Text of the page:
By Julia Schoonover
On Tuesday, October 13, 2015 the World Affairs Council- Washington, DC hosted a Foreign Policy Panel Series event, “TPP: What it means for the United States and International Trade.” The TPP agreement, or Trans- Pacific Partnership was signed on October 6, 2015. This agreement will be the biggest free trade agreement in the world, involving 12 countries and encompassing 40% of the worlds economy.
The WAC-DC event was moderated by Nicole Bivens Collinson, President of International Trade & Government Relations at Sandler, Travis & Rosenberg, P.A. Ms. Collinson opened the discussion by explaining the timeline of the TPP agreement and the agenda for the night.
Ms. Collinson addressed speculation that the bill could be put into effect by April 2016, saying that this was unlikely, as politics will come into play, therefore delaying its enactment. She affirmed that plenty of time will be allowed to think and to consider this agreement, as it is likely months away from passing.
The first panelist to speak was Dr. Gary Clyde Hufbauer, the Reginald Jones Senior Fellow at the Peterson Institute for International Economics. Dr. Hufbauer began his remarks by stating that he was a proponent of this agreement. He estimated that it would take around 10 years for the bill to be fully enacted. Mr. Hufbauer encouraged the audience to remember that societies can not only gain from imports but also from exports. He later stated that trade agreements don’t increase or decrease the total amount of jobs in the economy. He accredited this to the idea of job churn: the jobs you lose in exports you gain in imports. As an economist, Dr.Hufbauer saw this deal as, “a modest improvement to the world.”
The second panelist to speak was Murrary Hiebert, Senior Fellow and Deputy Director of the Sumitro Chair for the Southeast Asia Studies at the Center for Strategic and International Studies (CSIS). Mr. Hiebert viewed the TPP agreement as the center of US-Asia economic strategy. He discussed the need for public support of this agreement from government officials and economists. He highlighted two specific countries involved in the agreement: Vietnam and Malaysia. Vietnam is set to be one of the biggest projected beneficiaries of this agreement with a hypothesized 36% GDP growth. Mr. Hiebert stated that this will force domestic reform within the country. Malaysia also stands to benefit from the forced economic reform and balance of power in the economic sector because of their current imbalances. Although the Vietnamese and Malaysian governments have much to benefit, it is anticipated that they will both receive pressure from the US Congress to reform workers’ and human rights.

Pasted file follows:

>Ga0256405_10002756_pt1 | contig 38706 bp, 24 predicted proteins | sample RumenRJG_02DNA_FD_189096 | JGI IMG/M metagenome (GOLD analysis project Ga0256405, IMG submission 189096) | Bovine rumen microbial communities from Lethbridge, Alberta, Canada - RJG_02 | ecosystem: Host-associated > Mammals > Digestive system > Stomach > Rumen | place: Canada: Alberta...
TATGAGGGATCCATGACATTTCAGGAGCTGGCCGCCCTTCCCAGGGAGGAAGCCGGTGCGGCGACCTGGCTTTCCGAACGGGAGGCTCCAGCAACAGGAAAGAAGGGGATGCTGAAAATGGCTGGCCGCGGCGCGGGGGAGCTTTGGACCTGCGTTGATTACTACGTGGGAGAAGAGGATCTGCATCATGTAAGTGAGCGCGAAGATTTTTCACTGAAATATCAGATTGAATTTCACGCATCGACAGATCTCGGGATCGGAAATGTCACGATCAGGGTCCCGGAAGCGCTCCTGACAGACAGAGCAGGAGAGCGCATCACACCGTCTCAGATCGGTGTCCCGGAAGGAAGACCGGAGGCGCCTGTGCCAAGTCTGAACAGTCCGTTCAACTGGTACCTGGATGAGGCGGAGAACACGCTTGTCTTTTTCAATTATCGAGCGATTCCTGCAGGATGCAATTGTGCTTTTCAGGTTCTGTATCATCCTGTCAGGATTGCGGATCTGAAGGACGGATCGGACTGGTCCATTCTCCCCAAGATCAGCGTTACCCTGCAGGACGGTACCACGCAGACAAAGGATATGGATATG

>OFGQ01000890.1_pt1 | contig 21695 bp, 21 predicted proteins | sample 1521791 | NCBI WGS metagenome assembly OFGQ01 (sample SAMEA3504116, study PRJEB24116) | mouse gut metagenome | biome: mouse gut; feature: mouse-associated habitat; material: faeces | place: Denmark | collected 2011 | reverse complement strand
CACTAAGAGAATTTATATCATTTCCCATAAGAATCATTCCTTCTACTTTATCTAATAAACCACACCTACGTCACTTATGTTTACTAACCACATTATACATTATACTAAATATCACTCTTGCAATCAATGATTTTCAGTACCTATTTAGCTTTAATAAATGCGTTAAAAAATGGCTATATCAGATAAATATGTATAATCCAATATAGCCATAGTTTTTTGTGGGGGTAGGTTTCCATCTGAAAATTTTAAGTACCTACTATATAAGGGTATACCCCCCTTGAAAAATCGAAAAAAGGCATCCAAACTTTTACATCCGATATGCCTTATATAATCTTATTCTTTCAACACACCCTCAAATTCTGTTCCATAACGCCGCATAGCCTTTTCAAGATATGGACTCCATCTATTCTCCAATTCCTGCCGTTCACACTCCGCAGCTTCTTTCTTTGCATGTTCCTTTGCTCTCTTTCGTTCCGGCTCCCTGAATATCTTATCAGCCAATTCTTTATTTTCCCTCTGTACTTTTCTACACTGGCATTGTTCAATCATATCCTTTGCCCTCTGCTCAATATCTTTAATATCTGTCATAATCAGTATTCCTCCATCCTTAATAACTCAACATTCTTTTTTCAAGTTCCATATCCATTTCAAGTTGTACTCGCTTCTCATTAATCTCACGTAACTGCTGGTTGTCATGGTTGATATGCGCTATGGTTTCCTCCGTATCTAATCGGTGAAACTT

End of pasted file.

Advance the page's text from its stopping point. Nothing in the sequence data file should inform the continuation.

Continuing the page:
When questioned on the need for transparency in these types of agreements, both panelists responded that the amount of transparency in regards to this deal was sufficient. The panelists both agreed that when making deals there is a need for a balance between efficiency and openness, and this was met in the TPP agreement. When asked, “How can we best prepare our students and younger generations for success in a society that this agreement would impact the most?”, Ms. Collinson answered by saying, “to anticipate what the world will look like in 10 years is hard.” For example, in 2005, very few people were considering paying for their McDonalds on their smartphones; now this is becoming common practice. The panelists challenged that where our society will stand economically, socially, and technologically in 10 years are still very much up in the air.